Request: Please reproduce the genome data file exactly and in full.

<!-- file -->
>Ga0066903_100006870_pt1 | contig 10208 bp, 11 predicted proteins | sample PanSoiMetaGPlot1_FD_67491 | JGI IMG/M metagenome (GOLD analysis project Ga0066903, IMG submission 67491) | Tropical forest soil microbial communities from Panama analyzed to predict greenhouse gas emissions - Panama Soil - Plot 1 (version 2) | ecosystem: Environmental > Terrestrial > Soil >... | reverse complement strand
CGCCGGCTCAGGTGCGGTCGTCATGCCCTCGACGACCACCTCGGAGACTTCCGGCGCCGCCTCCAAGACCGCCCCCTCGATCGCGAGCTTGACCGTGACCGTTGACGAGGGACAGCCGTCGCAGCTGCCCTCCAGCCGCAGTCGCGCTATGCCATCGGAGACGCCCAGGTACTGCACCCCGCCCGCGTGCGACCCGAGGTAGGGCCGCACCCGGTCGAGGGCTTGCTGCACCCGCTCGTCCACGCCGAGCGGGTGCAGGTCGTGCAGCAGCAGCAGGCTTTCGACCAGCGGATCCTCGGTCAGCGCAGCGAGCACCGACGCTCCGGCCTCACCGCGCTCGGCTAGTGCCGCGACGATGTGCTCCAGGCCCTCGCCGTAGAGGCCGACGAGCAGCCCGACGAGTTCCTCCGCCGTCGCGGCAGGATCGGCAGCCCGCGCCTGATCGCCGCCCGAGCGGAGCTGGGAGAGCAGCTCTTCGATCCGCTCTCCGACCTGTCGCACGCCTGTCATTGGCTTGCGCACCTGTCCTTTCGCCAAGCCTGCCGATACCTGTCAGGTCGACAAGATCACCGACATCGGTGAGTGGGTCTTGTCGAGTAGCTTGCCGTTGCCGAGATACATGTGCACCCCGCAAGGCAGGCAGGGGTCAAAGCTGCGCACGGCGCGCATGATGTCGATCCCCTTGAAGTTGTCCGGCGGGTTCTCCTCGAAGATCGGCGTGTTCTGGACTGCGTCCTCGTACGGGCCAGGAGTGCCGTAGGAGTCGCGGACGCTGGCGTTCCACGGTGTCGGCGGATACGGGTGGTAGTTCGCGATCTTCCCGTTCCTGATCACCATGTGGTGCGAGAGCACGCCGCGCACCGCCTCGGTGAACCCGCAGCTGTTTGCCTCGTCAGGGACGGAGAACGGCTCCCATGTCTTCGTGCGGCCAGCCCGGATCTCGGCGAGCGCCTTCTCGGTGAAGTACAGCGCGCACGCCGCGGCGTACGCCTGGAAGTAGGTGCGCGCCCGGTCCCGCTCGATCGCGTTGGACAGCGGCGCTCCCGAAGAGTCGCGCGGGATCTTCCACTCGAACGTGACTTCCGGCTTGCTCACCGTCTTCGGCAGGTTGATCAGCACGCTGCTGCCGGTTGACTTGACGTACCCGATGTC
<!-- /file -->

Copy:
>Ga0066903_100006870_pt1 | contig 10208 bp, 11 predicted proteins | sample PanSoiMetaGPlot1_FD_67491 | JGI IMG/M metagenome (GOLD analysis project Ga0066903, IMG submission 67491) | Tropical forest soil microbial communities from Panama analyzed to predict greenhouse gas emissions - Panama Soil - Plot 1 (version 2) | ecosystem: Environmental > Terrestrial > Soil >... | reverse complement strand
CGCCGGCTCAGGTGCGGTCGTCATGCCCTCGACGACCACCTCGGAGACTTCCGGCGCCGCCTCCAAGACCGCCCCCTCGATCGCGAGCTTGACCGTGACCGTTGACGAGGGACAGCCGTCGCAGCTGCCCTCCAGCCGCAGTCGCGCTATGCCATCGGAGACGCCCAGGTACTGCACCCCGCCCGCGTGCGACCCGAGGTAGGGCCGCACCCGGTCGAGGGCTTGCTGCACCCGCTCGTCCACGCCGAGCGGGTGCAGGTCGTGCAGCAGCAGCAGGCTTTCGACCAGCGGATCCTCGGTCAGCGCAGCGAGCACCGACGCTCCGGCCTCACCGCGCTCGGCTAGTGCCGCGACGATGTGCTCCAGGCCCTCGCCGTAGAGGCCGACGAGCAGCCCGACGAGTTCCTCCGCCGTCGCGGCAGGATCGGCAGCCCGCGCCTGATCGCCGCCCGAGCGGAGCTGGGAGAGCAGCTCTTCGATCCGCTCTCCGACCTGTCGCACGCCTGTCATTGGCTTGCGCACCTGTCCTTTCGCCAAGCCTGCCGATACCTGTCAGGTCGACAAGATCACCGACATCGGTGAGTGGGTCTTGTCGAGTAGCTTGCCGTTGCCGAGATACATGTGCACCCCGCAAGGCAGGCAGGGGTCAAAGCTGCGCACGGCGCGCATGATGTCGATCCCCTTGAAGTTGTCCGGCGGGTTCTCCTCGAAGATCGGCGTGTTCTGGACTGCGTCCTCGTACGGGCCAGGAGTGCCGTAGGAGTCGCGGACGCTGGCGTTCCACGGTGTCGGCGGATACGGGTGGTAGTTCGCGATCTTCCCGTTCCTGATCACCATGTGGTGCGAGAGCACGCCGCGCACCGCCTCGGTGAACCCGCAGCTGTTTGCCTCGTCAGGGACGGAGAACGGCTCCCATGTCTTCGTGCGGCCAGCCCGGATCTCGGCGAGCGCCTTCTCGGTGAAGTACAGCGCGCACGCCGCGGCGTACGCCTGGAAGTAGGTGCGCGCCCGGTCCCGCTCGATCGCGTTGGACAGCGGCGCTCCCGAAGAGTCGCGCGGGATCTTCCACTCGAACGTGACTTCCGGCTTGCTCACCGTCTTCGGCAGGTTGATCAGCACGCTGCTGCCGGTTGACTTGACGTACCCGATGTC